On Boxing Day 2004, the Earth experienced one of its largest ever earthquakes. The infamous Indian Ocean earthquake and its associated tsunami was a hugely energetic seismological event, releasing the the same amount of energy as a 100 gigaton bomb and causing the entire planet to vibrate by a centimeter. You might thinkthat quakes like these are some of the most powerful around, but you’d be wrong. Very wrong.
On that same day in 2004, the largest quake ever detected on Earth was witnessed. However, it didn’t occur on Earth – or any other planet for that matter. It occurred on a star.
This is where we met SGR 1806-20. A neutron star located 50,000 light years from Earth. A neutron star is what remains after a particularly massive star has used up its nuclear fuel and exploded – in a process known as a supernova. These stars are composed only of neutrons and are among the densest things in the universe, packing the mass off our Sun many times over into a space no larger than a city. Specifically, SGR 1806-20 has a mass 12 times larger than our Sun, but its radius is just over 1 km. Indeed, a thimble full of the star would weigh well over 100 million tons.
SGR 1806-20 falls into a category known as magnetars, which release bursts of gamma rays and x rays as their immensely strong magnetic fields degrade. This effect is key when you look at these immense quakes of the kind that rumbled through space on Boxing Day 2004 – creatively known as starquakes.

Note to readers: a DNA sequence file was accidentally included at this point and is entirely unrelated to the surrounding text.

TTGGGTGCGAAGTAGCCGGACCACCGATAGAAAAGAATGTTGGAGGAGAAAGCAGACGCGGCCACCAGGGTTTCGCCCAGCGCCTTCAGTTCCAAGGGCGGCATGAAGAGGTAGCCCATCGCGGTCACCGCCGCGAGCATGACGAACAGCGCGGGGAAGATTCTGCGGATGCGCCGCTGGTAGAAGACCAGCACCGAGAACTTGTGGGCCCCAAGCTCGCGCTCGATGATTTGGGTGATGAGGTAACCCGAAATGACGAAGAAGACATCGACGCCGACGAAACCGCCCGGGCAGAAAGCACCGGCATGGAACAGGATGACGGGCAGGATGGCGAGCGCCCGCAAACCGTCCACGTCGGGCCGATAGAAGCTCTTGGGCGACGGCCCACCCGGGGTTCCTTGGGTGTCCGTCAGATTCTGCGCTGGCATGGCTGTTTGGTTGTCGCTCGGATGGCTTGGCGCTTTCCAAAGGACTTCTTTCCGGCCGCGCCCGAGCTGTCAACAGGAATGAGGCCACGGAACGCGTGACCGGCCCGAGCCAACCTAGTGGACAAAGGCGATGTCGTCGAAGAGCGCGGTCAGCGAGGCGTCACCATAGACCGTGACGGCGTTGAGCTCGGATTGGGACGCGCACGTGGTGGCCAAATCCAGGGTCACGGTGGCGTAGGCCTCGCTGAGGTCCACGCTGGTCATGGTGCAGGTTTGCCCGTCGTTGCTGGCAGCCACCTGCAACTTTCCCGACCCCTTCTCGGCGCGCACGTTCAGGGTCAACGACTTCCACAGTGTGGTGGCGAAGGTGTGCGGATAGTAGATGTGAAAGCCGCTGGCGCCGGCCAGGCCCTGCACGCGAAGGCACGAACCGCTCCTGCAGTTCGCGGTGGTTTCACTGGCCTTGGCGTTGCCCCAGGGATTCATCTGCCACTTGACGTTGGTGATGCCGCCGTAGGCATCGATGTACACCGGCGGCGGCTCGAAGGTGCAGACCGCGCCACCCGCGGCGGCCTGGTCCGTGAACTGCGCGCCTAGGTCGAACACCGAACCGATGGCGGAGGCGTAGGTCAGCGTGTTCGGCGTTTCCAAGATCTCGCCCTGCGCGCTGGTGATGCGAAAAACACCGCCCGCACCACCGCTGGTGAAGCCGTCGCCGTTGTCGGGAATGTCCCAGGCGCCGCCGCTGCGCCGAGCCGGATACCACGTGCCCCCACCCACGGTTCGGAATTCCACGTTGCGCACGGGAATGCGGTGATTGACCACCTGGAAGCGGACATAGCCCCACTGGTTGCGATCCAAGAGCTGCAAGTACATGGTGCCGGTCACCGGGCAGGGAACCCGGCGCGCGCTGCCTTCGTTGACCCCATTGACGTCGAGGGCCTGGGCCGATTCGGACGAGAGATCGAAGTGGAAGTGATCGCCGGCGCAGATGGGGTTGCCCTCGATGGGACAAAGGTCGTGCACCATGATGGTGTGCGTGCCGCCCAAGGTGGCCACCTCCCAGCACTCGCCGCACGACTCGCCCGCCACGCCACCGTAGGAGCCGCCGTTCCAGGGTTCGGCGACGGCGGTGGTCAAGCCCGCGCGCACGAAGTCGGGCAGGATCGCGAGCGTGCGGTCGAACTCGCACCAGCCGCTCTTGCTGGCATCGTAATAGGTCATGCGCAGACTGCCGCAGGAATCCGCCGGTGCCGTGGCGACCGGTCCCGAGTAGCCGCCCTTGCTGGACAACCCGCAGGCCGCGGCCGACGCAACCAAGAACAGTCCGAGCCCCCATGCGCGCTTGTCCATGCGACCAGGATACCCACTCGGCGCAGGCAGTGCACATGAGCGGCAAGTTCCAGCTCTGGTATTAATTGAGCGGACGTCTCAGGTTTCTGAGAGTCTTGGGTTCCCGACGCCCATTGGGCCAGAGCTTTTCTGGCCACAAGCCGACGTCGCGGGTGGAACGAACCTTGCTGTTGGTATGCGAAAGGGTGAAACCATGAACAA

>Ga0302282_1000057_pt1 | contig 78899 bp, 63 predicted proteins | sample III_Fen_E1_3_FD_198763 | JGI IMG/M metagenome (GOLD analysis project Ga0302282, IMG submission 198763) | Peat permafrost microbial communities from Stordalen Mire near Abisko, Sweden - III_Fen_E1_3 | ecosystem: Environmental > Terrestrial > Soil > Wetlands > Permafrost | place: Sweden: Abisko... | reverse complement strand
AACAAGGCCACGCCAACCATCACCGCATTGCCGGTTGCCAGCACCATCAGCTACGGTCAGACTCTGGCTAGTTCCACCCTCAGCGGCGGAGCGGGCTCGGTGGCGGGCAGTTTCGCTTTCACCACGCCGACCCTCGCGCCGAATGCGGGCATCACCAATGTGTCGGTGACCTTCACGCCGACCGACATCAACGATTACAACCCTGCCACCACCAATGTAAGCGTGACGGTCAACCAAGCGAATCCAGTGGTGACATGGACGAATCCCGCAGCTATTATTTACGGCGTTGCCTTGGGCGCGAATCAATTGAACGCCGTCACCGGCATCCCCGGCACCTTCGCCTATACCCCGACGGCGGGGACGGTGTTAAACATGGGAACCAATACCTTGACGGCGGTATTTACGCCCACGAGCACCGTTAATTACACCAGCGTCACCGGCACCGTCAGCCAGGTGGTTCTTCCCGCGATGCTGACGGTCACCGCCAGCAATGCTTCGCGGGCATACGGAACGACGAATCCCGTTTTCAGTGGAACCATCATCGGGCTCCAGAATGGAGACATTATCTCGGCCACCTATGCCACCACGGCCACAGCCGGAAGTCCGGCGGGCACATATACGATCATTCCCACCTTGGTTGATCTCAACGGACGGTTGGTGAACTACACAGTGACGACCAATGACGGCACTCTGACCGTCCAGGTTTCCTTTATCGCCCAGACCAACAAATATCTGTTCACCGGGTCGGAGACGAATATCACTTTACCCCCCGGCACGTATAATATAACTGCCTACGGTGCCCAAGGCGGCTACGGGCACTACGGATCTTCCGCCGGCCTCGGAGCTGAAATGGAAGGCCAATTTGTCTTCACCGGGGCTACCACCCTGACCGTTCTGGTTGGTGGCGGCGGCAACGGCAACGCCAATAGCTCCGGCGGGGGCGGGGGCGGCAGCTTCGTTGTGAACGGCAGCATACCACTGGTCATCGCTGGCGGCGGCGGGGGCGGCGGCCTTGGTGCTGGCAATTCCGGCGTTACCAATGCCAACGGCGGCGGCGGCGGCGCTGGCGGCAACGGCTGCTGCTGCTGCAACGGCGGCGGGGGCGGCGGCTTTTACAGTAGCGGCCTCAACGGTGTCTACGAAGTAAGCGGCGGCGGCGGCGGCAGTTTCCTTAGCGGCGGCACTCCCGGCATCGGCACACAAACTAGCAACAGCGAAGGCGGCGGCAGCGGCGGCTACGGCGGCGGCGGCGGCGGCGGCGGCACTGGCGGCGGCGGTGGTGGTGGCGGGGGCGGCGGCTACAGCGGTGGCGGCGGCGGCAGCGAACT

As magnetars radiate out the energy contained within their magnetic fields, they begin to slow down. This makes them form a more spherical shape and disrupts the neutron ‘crust’ that has developed on the surface of the star. This sudden adjustment of the crust, which can be as small as 1 micrometer, is analogous to the adjustment of Earth’s crust that occurs during an Earthquake.
The amount of energy released by the rupturing of SGR-1806-20 was phenominal – the star produced a flash of gamma rays equivalent to what the Sun produced in 150,000 years, in just one tenth of a second. Even though the star is 50,000 light years away – that’s 300,000 trillion miles – it still had a minor effect on our planet. The released gamma rays struck the ionosphere – one of the upper regions of our atmosphere – and temporarily expanded it. This effect was simply a transient brush on the shoulder from the star – if a blast like this occurred within 10 light years of Earth, it would undoubtedly lead to a mass extinction event, stripping away our atmosphere and destroying life as we know it. It has been theorised that something like this has happened before in Earth’s early history.
This event wasn’t entirely doom and gloom though. It allowed researchers to determine just how magnetars are formed and what they are made up of. Starquakes such as this produce x ray oscillations, analogous to the oscillations produced by earthquakes, measured by the Richter scale. The frequency of the oscillations can tell scientists exactly what is contained within the neutron crust of such stars.
‘Til next time…